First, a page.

The Alaska Department of Fish and Game in Kodiak has put out another warning for residents of the city’s north end neighborhoods to keep an eye out for foraging bears. Kodiak wildlife biologist Larry Van Daele says about seven bears have been roaming the neighborhoods on the north end of town quite a bit lately. One sow with a two-year-old cub, and a separate pair of sub adults, have been seen the most frequently, often in the twilight hours between 11 p.m. and 5 a.m.
A pair of adolescents, quite possibly the two Van Daele mentioned, recently tried to get into Mary McCarthy’s shed at her Beaver Lake home at about 12 o’clock the other night.
— (Bears 1 34 sec “… that’s the end of that.”)
But, the pesky bears wound up returning right after she went back inside:
— (Bears 1b “… driver’s side door window trying to get at it.”)
Van Daele says the bears are constantly on the move, so it’s important that when people have bear encounters they let him know so he can track them better:
— (Bears 2 39 sec “… give them advice on how to do that.”)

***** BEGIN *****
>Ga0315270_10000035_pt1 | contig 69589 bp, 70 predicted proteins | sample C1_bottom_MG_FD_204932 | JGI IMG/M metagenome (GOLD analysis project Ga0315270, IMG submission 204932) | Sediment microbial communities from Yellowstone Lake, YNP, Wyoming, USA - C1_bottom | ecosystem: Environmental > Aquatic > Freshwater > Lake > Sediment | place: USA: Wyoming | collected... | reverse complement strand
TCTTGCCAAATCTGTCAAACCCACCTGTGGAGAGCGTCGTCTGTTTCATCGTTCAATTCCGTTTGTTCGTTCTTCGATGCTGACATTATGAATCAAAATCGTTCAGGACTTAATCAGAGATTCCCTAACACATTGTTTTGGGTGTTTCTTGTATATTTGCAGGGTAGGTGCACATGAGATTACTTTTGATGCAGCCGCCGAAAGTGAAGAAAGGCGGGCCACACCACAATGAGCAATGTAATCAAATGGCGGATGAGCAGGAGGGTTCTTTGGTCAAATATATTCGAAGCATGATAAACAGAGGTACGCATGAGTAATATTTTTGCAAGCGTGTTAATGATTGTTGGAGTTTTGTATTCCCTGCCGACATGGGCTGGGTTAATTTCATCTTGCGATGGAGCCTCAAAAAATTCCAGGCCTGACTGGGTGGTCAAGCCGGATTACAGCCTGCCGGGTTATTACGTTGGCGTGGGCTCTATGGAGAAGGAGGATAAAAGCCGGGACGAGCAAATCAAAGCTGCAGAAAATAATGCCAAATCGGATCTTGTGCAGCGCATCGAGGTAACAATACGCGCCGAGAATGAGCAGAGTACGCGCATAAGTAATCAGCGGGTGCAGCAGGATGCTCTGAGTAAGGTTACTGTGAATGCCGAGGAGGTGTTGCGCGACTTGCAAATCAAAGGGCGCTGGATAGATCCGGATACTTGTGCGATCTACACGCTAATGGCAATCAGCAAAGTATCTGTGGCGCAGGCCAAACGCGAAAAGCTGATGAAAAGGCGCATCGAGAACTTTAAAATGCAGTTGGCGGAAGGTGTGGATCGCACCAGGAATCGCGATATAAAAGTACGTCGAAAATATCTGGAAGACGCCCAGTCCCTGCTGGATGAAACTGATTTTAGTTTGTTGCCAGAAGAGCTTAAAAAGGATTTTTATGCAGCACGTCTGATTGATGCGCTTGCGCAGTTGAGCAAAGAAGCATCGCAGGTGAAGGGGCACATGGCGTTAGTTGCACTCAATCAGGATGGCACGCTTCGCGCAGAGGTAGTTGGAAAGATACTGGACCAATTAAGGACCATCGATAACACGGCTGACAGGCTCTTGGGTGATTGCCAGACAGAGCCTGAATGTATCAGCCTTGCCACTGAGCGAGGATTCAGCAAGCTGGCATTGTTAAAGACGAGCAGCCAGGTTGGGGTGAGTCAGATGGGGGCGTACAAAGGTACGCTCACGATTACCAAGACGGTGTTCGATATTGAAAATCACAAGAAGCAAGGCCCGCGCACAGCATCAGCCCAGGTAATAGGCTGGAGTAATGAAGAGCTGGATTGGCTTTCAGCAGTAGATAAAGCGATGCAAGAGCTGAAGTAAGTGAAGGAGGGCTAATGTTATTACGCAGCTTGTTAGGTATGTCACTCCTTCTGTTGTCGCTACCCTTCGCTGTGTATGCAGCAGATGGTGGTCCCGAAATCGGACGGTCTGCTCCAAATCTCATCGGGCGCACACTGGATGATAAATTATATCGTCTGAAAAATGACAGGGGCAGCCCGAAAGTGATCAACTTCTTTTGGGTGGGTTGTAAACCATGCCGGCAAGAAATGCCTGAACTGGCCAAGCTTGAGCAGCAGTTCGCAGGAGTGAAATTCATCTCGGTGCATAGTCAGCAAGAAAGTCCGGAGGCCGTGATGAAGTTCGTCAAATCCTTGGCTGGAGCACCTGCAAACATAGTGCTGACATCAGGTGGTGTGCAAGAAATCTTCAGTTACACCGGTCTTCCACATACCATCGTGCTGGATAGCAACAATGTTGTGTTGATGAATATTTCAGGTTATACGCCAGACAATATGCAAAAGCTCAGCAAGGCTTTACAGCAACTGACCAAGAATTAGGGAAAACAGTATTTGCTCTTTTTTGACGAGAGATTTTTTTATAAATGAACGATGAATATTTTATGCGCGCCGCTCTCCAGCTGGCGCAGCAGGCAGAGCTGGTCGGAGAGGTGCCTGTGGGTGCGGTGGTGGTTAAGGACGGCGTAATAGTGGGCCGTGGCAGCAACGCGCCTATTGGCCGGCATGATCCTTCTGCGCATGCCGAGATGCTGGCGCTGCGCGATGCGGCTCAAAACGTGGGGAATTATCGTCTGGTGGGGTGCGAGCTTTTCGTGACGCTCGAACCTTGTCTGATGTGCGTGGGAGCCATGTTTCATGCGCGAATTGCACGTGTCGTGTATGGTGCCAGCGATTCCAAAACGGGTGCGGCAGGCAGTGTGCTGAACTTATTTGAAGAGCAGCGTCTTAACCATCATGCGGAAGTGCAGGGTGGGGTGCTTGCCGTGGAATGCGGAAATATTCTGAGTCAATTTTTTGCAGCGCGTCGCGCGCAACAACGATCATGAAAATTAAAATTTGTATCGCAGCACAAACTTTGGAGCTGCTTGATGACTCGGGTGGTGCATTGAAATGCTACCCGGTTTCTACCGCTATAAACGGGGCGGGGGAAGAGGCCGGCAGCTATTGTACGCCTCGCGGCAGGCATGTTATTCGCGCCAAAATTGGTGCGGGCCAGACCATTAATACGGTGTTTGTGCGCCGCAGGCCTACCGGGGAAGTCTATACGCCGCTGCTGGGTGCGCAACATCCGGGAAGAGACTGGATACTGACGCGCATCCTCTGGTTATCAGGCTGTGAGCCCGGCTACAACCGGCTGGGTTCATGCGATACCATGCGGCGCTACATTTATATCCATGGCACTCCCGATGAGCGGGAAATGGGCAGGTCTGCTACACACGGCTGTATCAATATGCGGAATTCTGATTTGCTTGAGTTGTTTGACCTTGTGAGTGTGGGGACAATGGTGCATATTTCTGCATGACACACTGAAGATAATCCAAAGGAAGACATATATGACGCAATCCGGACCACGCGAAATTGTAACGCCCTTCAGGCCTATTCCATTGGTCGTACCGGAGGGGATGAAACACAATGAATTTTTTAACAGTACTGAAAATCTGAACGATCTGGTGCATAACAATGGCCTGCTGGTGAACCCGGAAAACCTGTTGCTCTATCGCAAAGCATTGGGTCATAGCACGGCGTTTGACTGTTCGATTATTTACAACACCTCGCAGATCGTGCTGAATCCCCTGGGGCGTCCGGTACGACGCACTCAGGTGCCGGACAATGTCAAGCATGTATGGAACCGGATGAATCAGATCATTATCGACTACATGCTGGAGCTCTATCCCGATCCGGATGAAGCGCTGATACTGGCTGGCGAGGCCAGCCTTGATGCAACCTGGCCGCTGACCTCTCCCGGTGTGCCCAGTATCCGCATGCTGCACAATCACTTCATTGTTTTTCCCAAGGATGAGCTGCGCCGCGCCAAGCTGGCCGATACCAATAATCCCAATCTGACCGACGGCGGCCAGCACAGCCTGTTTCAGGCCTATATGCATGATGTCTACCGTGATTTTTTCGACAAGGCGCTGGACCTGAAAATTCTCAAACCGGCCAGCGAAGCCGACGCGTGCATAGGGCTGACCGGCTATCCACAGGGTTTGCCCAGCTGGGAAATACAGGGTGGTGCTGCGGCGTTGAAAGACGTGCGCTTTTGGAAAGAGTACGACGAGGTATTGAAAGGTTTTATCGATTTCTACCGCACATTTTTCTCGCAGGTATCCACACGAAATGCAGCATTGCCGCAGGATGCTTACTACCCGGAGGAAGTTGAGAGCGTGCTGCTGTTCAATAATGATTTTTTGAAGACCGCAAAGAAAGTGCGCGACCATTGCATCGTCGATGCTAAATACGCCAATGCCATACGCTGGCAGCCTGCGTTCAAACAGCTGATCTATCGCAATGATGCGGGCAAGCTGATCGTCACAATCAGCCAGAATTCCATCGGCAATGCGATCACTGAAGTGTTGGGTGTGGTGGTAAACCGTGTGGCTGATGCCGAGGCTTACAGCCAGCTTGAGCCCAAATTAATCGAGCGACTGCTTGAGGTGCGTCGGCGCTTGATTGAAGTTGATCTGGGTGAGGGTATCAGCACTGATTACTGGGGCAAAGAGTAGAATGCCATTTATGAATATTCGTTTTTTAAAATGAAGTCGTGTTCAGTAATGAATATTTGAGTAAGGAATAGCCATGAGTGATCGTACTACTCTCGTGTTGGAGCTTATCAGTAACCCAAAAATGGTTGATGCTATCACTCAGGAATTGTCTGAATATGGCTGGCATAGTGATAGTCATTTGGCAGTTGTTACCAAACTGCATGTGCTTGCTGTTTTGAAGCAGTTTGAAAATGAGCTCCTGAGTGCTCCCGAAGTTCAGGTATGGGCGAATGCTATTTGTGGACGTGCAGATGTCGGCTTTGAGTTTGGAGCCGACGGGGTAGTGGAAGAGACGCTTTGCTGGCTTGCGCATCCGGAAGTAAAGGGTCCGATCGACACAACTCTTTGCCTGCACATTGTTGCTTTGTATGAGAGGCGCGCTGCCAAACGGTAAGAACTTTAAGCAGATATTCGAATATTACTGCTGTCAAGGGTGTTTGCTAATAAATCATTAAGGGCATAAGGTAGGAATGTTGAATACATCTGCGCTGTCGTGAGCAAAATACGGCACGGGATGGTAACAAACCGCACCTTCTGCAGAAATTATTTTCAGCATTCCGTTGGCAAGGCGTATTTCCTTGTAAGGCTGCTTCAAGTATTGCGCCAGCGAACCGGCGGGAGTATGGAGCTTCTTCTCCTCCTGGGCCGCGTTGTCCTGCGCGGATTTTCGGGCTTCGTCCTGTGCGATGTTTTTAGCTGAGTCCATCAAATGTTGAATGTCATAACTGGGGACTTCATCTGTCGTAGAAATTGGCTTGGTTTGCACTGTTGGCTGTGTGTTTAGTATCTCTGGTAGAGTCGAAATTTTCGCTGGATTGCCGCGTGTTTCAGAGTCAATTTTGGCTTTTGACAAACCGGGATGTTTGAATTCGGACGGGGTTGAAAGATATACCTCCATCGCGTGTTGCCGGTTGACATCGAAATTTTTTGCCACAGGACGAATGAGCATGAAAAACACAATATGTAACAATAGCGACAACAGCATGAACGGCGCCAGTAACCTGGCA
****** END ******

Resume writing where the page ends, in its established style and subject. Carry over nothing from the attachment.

He recommends firecrackers, pots-and-pans and air horns, or even shouting at the bears to startle them and make them go away. Since Kodiak Island is world-famous for its brown bears, Van Daele says there are better places to see a bruin than in the city’s residential neighborhoods:
— (Bears 3 17 sec “… bear’s not comfortable around people.”)
He says that residents do have the right to kill a bear in defense of life or valuable property, but they have the responsibility to make sure they shoot to kill, do not damage anyone else’s life or property in the process, and must report the shooting to fish and game right away.
In Kodiak, I’m Jay Barrett.